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Liberty residents oppose homeless hostel on Francis Street

 

A High Court challenge has been brought against Dublin City Council’s decision to allow the community centre on Carman’s Hall off Francis street to be used as a hostel for homeless people.

 

Residents want the former St Nicholas of Myra centre to act as a community hall – it was used for this purpose before closure in 2013 over fire safety and accessibility concerns.

 

The centre was opened before Christmas as temporary emergency accommodation for rough sleepers, with a capacity of 65 beds.

 

The building, owned by the Dublin Catholic archdiocese and run by the Simon Community and the Salvation Army, may face closure if the residents win.

 

Deputy Lord Mayor Rebecca Moynihan said she sided with residents: “As it is, there is an intensification of those type of services in Dublin 8. Carman’s Hall has always been a community centre and it’s a matter of retaining services.”

 

The resident groups were represented in court by barrister Niall Handy, who says local people are outraged and are actively campaigning to have the hall reopened as a community centre.

 

The community insist they require the centre to help locals and they say homeless and addiction services are available throughout the area.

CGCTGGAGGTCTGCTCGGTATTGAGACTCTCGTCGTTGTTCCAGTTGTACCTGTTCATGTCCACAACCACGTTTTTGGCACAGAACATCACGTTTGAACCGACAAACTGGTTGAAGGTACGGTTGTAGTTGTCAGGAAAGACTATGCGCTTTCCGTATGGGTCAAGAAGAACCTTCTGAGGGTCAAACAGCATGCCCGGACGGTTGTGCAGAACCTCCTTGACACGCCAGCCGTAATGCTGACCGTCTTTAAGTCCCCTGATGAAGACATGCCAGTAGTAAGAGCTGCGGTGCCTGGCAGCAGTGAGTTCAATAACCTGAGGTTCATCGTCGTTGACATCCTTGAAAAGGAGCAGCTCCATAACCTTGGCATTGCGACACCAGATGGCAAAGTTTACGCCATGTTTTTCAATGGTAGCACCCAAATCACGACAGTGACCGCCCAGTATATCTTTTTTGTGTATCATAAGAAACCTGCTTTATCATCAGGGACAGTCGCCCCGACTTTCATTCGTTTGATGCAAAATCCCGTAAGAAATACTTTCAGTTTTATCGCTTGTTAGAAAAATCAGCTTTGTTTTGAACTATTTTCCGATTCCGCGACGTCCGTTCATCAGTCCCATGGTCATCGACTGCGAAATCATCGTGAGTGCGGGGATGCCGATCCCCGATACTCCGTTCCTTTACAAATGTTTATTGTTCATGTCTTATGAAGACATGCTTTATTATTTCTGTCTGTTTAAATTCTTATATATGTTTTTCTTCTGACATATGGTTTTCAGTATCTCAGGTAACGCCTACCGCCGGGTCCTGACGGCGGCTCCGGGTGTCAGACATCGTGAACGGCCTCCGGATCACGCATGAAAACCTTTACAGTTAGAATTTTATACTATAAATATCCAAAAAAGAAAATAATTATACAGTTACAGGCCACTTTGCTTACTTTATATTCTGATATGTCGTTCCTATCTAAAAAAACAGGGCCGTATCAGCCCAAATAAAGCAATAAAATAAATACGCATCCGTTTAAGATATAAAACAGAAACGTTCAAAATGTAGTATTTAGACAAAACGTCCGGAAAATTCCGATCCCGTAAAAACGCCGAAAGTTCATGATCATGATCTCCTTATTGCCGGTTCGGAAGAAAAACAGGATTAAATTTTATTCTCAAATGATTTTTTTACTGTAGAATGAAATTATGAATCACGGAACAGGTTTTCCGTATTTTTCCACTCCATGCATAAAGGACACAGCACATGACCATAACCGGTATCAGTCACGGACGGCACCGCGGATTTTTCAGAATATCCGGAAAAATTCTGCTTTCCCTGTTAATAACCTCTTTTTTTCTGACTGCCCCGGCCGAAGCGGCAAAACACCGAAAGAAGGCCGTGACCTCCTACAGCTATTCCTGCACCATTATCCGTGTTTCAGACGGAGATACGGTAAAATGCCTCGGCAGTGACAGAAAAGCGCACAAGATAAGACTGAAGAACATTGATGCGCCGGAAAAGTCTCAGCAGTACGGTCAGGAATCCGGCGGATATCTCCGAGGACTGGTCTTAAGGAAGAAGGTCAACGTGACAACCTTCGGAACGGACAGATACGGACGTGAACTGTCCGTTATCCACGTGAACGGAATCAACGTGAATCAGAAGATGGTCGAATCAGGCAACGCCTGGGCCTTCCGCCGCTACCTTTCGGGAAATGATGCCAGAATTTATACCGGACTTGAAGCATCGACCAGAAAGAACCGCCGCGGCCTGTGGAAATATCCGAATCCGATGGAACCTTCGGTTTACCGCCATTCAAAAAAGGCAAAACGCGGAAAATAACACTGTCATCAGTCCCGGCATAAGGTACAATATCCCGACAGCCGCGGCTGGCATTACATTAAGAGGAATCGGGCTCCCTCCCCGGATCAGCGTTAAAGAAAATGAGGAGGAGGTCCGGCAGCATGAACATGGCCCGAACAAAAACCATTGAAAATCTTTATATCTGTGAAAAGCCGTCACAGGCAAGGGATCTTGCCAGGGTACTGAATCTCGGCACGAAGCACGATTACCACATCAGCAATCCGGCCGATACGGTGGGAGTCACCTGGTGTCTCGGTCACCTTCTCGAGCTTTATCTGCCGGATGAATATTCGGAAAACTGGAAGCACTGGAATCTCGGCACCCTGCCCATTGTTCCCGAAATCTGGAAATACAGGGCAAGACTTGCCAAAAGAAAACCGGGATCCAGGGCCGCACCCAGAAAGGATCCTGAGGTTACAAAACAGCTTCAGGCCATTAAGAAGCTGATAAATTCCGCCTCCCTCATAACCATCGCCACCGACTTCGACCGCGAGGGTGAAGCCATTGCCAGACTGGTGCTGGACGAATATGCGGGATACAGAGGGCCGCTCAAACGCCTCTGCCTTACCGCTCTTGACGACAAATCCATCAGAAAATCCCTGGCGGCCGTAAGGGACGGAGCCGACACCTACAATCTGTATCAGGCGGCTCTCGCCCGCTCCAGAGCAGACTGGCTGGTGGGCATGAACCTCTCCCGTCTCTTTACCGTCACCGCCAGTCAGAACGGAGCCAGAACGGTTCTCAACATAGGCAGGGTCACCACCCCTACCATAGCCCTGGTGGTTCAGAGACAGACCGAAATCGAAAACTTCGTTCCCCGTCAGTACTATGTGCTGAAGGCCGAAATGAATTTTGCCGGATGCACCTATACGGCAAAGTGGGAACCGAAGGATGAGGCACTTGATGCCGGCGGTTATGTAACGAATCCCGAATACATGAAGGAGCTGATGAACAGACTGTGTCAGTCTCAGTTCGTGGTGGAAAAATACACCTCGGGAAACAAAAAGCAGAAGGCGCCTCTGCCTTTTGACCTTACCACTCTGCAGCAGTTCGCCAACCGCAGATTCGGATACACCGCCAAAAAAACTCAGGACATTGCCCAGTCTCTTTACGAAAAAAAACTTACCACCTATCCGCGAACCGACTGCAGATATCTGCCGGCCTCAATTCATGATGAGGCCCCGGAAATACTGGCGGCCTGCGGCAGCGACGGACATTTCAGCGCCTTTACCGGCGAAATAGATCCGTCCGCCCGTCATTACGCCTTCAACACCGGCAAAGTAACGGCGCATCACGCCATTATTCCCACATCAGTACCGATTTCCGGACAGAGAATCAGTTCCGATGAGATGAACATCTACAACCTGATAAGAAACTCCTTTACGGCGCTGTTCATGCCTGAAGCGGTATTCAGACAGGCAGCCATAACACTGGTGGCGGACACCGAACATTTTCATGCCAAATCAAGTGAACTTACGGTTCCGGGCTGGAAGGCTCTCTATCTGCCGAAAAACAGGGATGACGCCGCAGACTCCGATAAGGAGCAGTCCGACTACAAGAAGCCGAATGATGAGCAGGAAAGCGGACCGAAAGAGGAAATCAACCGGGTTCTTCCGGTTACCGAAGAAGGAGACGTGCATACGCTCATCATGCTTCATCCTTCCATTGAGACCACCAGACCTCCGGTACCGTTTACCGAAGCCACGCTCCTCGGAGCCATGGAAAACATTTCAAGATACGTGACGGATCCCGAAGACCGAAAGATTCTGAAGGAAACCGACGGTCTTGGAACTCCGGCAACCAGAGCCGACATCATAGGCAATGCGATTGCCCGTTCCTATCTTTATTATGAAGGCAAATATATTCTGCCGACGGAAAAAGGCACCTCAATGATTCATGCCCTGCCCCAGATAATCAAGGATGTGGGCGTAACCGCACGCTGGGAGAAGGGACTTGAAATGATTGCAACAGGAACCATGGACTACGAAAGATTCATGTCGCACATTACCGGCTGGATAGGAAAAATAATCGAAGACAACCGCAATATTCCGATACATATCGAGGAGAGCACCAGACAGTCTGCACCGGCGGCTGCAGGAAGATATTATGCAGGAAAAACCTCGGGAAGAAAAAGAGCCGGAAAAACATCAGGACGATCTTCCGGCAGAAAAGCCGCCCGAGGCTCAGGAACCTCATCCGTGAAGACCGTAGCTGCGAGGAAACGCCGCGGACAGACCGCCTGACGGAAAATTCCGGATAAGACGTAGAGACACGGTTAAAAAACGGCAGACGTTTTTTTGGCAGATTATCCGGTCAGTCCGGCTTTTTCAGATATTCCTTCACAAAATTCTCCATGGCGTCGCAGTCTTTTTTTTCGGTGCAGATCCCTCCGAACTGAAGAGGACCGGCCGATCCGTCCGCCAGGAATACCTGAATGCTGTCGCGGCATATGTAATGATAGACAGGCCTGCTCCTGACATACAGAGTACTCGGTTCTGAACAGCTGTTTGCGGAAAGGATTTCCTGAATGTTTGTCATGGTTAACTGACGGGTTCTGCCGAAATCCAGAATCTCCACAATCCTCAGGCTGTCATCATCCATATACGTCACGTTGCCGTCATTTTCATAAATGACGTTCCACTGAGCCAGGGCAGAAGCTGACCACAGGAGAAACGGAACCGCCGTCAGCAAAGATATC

There are 12 homeless and social support services within 500 metres of Carman’s Hall and 660 homeless people being accommodated in Dublin 8, significantly more compared to 78 in Dublin 4 and none in Dublin 6W, the court heard.

 

Cllr Moynihan said it has never been a case of ‘not on my backyard’ but rather relates to the services offered: “We opened the centre and it’s there to serve a purpose.”

 

Despite protesting and campaigning, residents say that they have every sympathy for those that are homeless. The problem stems from the ‘underhand way’ in which the situation was handled.

 

Dublin City Council (DCC) discussed using Carman’s Hall as accommodation in May 2016 but locals became aware of this in late October when work had already started. Counsel said it is also part of their case that, by not going through the public consultation process in regards to a change of use of the building, DCC are in material contravention of the Dublin City development plan.

 

As much as €930,000 has been spent converting the building into a hostel after acquiring it under a five-year lease. The Dublin Catholic Archdiocese have not committed to using the building beyond the 2017-18 winter period, the court also heard.

 

Local resident Liam Murphy said he sympathises with those who are homeless but is in favour of a community centre: “Of course it’s a terrible position to be in but the community would benefit from something like this. I do think it’s necessary.”  

 

Resident Karen Roche had similar opinions regarding the situation: “There’s plenty of facilities in this particular area for those who need help and I think it’s important to look at whether it’s really needed here on this street. Services offered by a community centre could really help.”

 

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